Tea Parties Will Have Significant Impact According to Readers

By on April 22, 2009 in Current Events with 0 Comments

The "tea parties" held on April 15th around the country have captured a lot of attention among politicians and political pundits wondering if the event was a relatively insignificant, one-time event or reflects the beginning of a political event that will have an impact on the country in our immediate future.

The cultural and political rift between opposing views was reflected in the reporting of the event. Fox News had reporters at several major locations with large demonstrations and gave major coverage to the events. Other news organizations, such as CNN, largely ignored the tea parties.

The demonstrations captured the attention of the administration. David Axelrod, a White House strategist, referred to the tea parties as "unhealthy." President Obama made an oblique reference to "disturbing disunity."

Former Republican House Speaker Newt Gingrich said that the tea parties were a defense of "fairness and freedom" and commented that "subjects" of a government do not complain but that "citizens" demand the "right to pursue happiness" as enshrined in the Declaration of Independence.

With a wide variety of opinions, and the potential for the tea parties to have an impact on American politics and government still an unknown factor, we asked readers for their opinion. Did they attend a tea party and do they think the events may have a potentially significant impact?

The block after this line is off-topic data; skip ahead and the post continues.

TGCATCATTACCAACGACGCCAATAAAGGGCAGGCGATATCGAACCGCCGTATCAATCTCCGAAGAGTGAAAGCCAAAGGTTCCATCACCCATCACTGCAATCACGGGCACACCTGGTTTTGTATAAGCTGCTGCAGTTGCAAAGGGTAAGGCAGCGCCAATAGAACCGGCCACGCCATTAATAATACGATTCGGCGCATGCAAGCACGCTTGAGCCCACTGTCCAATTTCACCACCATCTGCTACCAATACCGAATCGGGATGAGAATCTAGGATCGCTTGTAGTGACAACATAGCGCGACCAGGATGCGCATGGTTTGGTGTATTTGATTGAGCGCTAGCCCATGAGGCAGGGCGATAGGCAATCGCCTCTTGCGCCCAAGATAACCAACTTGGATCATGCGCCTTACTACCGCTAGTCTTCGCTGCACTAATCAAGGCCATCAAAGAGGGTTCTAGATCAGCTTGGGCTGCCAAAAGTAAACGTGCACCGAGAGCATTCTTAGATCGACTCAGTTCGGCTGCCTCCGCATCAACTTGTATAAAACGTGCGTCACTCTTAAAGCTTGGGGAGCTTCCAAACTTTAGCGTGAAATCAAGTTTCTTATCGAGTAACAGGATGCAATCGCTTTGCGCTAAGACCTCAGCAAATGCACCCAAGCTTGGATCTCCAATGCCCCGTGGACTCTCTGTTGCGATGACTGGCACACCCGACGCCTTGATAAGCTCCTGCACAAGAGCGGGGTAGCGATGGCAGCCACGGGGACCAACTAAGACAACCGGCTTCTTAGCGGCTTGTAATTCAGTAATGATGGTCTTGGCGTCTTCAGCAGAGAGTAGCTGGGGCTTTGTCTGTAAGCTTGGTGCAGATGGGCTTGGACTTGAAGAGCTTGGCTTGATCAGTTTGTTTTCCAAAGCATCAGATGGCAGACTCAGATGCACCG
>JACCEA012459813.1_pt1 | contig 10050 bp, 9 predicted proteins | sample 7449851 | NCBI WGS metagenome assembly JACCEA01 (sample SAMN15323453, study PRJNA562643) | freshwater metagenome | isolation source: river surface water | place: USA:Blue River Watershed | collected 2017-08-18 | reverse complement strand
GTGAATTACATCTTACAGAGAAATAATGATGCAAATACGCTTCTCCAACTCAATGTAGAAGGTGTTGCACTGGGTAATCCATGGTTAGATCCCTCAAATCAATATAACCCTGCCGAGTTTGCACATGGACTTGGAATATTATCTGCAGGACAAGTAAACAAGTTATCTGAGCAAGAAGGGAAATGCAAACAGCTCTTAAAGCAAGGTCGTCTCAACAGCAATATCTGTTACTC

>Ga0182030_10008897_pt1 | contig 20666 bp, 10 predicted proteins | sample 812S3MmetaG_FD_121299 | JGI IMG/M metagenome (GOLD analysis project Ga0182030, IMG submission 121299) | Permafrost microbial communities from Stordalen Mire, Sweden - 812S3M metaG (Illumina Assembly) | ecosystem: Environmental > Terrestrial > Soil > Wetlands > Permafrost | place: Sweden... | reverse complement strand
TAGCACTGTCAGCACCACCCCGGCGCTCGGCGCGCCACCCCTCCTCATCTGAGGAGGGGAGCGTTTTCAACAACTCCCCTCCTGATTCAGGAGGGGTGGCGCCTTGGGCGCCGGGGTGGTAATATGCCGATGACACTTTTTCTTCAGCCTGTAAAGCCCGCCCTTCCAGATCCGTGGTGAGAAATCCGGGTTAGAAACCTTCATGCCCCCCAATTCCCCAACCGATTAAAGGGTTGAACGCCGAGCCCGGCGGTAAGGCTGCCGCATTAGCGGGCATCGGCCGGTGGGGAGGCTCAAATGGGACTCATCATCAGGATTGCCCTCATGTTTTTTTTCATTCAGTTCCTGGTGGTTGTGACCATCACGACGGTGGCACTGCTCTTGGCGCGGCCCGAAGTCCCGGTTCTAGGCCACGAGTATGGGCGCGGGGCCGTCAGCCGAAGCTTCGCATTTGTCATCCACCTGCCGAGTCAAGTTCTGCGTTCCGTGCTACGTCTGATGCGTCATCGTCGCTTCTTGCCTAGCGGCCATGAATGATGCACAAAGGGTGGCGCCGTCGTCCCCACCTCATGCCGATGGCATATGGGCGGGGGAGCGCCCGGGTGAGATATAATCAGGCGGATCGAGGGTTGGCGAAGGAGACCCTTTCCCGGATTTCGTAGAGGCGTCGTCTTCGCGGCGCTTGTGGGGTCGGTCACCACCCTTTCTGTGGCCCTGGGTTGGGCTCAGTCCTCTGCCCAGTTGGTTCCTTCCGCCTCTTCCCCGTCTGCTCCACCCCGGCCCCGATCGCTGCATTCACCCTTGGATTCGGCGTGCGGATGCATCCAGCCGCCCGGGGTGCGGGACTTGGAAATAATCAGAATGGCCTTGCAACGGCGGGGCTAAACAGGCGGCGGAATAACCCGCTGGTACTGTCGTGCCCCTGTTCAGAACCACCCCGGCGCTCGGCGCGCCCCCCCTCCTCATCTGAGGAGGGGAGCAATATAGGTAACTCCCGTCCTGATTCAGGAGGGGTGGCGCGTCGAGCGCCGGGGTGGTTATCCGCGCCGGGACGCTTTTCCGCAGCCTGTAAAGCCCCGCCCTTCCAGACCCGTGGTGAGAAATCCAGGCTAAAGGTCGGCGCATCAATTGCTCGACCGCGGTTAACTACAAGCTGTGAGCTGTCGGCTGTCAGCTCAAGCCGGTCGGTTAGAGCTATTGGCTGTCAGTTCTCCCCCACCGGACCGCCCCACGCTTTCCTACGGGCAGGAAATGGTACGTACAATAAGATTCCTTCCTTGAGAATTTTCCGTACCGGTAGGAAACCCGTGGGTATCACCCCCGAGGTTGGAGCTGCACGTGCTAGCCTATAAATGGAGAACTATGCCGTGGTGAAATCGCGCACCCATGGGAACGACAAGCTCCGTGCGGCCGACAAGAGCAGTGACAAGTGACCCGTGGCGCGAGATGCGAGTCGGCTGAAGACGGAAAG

Here are the results:

 

1.  Did you attend a tea party protest on April 15th? Total Responses Percentage Grand Total
Yes 194 18% 1095
No 901 82% 1095
2.  Do the tea party protests represent a significant political event in America? Total Responses Percentage Grand Total
Yes 691 63% 1095
No 339 31% 1095
Undecided 65 6% 1095

 

As you can see from the summary, most people did not attend (many readers commented they would have gone but were at work) and most (63%) think the impact is the events will be significant.

We also received about 400 comments (in addition to those posted with the original article on the survey). Most comments seemed supportive of the tea parties for a variety of reasons ranging from higher taxes, a government that is putting the nation in debt for generations, and increasing socialism in American society.

Those opposed to the tea parties referred to those attending the tea parties as right wing extremists, racists, whiners, and Republicans unhappy over losing the election.

Here are a few examples from the comments sent in by readers.

An electrician from DOD in California wrote: "The Politicians need to stop spending our grandchildrens money and balance the budget."

A letter carrier from Texas had this comment: "If we do not get CAREER Politicians out of Washington. This Country is doomed. Politics was never designed to be a life long job. We have term limits for the President why not Congress?? If not then I think every person in America should think seriously about going on Welfare because that is where we are headed."

A special agent with ICE in Houston was surprised at the size of the crowd: "Expected 400-700 people, over 5000 showed up at the Woodlands Tea party in North Houston area and signed in. There were actually many more that did not sign in due to the crowding. Peaceful with only 4 firemen and 5 constables for the crowd."

A recreation planner with the Forest Service in California sees the tea parties as having a political impact: "These tea parties represent a lot of people – even if we didn’t "attend" a party. We do not like the way the President wants to take our country."

A geologist with EPA in Dallas, TX thinks the tea parties helped the economy: "It is healthy for the citizens of this country to exercise their Constitutional right to peaceful protest. Besides, with all of the ‘Tea Shirts’, bumper stickers, and other paraphernalia bought and sold to support the parties – the economy is receiving a much needed boost."